Dance in a Subterranean Roundhouse at Clear Lake, California

Jules Tavernier American, born France

On view at The Met Fifth Avenue in Gallery 760

In the 1870s, French-born and -trained artist Jules Tavernier settled in San Francisco, where he received his most important commission from Tiburcio Parrott, the city’s leading banker. During an 1876 visit from his Parisian business partner Baron Edmond de Rothschild and the baron’s traveling companion Count Gabriel Louis de Turenne, Parrott was able to obtain entry to a ceremonial dance of the Elem Pomo known as the mfom Xe (people dance) in an underground Xe-xwan (roundhouse) at Clear Lake, California.

Tavernier spent two years working on this tour de force, a composition with nearly one hundred figures, including Elem Pomo dancers and musicians as well as non-Native onlookers, notably Parrott, Rothschild, and Turenne. He rendered the dimly lit interior—its circular shape symbolic of the life-sustaining form of a basket—with brilliant technical finesse. While the painting suggests the rich vitality of Elem Pomo culture, it also exposes the threat posed by White settlers, including Parrott, who was then operating a toxic mercury mine on the Elem Pomo’s ancestral homelands. Designated a Superfund site by the Environmental Protection Agency in 1990, the mine continues to pollute the land and water of the present-day Elem Indian Colony, where the community resiliently sustains their cultural practices and ceremonies, including the mfom Xe and the Xe-xwan.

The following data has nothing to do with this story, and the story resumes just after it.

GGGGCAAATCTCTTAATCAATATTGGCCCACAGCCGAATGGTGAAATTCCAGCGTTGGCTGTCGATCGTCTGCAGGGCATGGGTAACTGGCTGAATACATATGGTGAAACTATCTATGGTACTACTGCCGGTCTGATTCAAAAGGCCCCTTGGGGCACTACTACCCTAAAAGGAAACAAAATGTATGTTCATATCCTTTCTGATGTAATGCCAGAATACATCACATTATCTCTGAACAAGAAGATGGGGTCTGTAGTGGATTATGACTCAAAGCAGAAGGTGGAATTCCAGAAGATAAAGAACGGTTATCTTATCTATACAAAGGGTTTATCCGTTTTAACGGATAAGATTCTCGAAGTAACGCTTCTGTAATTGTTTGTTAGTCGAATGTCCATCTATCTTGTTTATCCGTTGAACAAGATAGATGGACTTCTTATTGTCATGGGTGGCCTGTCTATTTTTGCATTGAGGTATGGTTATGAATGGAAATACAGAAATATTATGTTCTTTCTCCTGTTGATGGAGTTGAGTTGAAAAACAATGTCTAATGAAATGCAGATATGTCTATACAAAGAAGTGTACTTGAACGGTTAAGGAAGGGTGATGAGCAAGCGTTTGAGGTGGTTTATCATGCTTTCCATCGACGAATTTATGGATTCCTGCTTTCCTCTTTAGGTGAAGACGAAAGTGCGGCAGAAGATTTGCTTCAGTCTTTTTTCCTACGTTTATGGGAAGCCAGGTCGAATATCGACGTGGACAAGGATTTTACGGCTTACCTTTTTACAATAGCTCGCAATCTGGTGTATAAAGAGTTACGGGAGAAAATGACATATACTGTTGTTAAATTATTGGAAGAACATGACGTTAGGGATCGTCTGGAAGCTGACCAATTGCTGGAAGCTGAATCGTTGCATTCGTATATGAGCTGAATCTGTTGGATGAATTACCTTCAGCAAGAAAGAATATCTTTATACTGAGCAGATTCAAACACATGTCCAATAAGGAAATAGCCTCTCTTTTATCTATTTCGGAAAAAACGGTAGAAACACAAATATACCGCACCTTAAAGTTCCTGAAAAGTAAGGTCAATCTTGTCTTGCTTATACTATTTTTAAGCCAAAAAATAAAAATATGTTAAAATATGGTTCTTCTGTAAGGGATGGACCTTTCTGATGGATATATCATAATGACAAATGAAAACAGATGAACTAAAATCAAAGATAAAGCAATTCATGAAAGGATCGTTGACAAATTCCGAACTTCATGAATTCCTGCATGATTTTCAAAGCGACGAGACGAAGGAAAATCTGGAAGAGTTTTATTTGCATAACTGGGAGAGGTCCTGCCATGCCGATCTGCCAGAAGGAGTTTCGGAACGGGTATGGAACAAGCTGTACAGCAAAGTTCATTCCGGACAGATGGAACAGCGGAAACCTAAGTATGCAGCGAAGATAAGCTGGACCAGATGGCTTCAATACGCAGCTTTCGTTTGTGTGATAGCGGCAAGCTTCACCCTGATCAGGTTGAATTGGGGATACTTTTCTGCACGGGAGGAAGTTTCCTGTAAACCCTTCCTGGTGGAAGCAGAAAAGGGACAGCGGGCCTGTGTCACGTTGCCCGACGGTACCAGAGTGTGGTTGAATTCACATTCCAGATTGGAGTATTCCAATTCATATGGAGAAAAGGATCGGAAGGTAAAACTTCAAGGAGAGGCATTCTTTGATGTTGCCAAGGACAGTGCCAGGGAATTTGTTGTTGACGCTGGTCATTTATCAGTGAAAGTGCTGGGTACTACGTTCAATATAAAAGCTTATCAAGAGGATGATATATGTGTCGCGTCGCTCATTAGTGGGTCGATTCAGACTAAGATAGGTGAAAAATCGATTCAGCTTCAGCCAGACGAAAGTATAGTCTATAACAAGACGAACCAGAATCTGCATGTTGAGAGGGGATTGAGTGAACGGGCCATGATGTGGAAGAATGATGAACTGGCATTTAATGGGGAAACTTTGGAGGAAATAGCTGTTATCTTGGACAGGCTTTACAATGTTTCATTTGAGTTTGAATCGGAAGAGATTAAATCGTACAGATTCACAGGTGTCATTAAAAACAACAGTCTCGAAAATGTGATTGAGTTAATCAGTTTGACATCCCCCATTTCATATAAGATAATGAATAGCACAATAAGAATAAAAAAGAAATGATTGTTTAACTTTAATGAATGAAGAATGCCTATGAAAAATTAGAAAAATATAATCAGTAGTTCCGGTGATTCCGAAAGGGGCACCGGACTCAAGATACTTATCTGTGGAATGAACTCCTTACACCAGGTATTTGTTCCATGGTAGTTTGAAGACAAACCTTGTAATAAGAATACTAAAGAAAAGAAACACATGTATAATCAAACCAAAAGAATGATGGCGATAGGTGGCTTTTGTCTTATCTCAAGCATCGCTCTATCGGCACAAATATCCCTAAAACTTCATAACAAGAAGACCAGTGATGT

Dance in a Subterranean Roundhouse at Clear Lake, California, Jules Tavernier (American (born France), Paris 1844–1889 Honolulu, Hawaii), Oil on canvas, American

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